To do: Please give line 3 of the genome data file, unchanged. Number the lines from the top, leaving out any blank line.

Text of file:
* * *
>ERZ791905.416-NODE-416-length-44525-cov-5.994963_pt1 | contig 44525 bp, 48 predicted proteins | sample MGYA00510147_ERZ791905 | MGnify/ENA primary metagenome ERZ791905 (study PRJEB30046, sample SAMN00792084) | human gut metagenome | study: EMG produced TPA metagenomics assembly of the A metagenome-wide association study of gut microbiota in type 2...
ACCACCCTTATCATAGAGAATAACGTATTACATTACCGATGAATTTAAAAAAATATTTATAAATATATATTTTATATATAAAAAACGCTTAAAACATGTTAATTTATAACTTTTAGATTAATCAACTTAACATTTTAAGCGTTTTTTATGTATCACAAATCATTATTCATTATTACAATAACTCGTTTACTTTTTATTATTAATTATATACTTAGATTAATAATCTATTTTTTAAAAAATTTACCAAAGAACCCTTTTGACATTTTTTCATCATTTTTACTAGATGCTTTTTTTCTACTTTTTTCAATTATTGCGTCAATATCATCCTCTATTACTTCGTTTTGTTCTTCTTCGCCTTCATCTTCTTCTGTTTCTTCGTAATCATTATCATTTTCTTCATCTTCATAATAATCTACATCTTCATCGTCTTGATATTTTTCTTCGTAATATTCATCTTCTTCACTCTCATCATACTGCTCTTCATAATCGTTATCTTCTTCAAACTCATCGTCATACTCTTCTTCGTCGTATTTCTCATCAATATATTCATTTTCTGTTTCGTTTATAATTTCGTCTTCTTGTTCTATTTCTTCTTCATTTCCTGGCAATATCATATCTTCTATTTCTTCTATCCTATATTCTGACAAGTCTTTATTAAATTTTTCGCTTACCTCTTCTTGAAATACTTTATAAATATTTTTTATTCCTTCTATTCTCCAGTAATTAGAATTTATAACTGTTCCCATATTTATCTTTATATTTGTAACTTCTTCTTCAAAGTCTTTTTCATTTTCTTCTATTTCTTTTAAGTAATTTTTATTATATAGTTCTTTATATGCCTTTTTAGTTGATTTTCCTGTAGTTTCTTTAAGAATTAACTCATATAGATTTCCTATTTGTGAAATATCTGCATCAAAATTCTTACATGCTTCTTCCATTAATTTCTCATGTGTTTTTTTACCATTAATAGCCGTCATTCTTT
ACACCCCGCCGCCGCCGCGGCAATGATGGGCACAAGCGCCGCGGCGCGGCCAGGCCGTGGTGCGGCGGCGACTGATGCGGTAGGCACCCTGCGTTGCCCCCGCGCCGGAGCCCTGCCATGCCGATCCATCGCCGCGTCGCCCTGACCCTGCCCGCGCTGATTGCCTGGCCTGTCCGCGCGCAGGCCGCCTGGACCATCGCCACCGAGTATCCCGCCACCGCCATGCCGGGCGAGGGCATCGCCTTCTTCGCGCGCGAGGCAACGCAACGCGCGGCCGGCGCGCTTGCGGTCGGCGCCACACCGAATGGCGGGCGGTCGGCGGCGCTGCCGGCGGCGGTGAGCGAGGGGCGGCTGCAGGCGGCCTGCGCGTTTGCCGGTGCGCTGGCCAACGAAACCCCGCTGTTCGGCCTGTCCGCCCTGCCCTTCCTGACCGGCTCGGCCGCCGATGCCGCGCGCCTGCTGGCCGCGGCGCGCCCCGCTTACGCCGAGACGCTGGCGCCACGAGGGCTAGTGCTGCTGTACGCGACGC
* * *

ACACCCCGCCGCCGCCGCGGCAATGATGGGCACAAGCGCCGCGGCGCGGCCAGGCCGTGGTGCGGCGGCGACTGATGCGGTAGGCACCCTGCGTTGCCCCCGCGCCGGAGCCCTGCCATGCCGATCCATCGCCGCGTCGCCCTGACCCTGCCCGCGCTGATTGCCTGGCCTGTCCGCGCGCAGGCCGCCTGGACCATCGCCACCGAGTATCCCGCCACCGCCATGCCGGGCGAGGGCATCGCCTTCTTCGCGCGCGAGGCAACGCAACGCGCGGCCGGCGCGCTTGCGGTCGGCGCCACACCGAATGGCGGGCGGTCGGCGGCGCTGCCGGCGGCGGTGAGCGAGGGGCGGCTGCAGGCGGCCTGCGCGTTTGCCGGTGCGCTGGCCAACGAAACCCCGCTGTTCGGCCTGTCCGCCCTGCCCTTCCTGACCGGCTCGGCCGCCGATGCCGCGCGCCTGCTGGCCGCGGCGCGCCCCGCTTACGCCGAGACGCTGGCGCCACGAGGGCTAGTGCTGCTGTACGCGACGC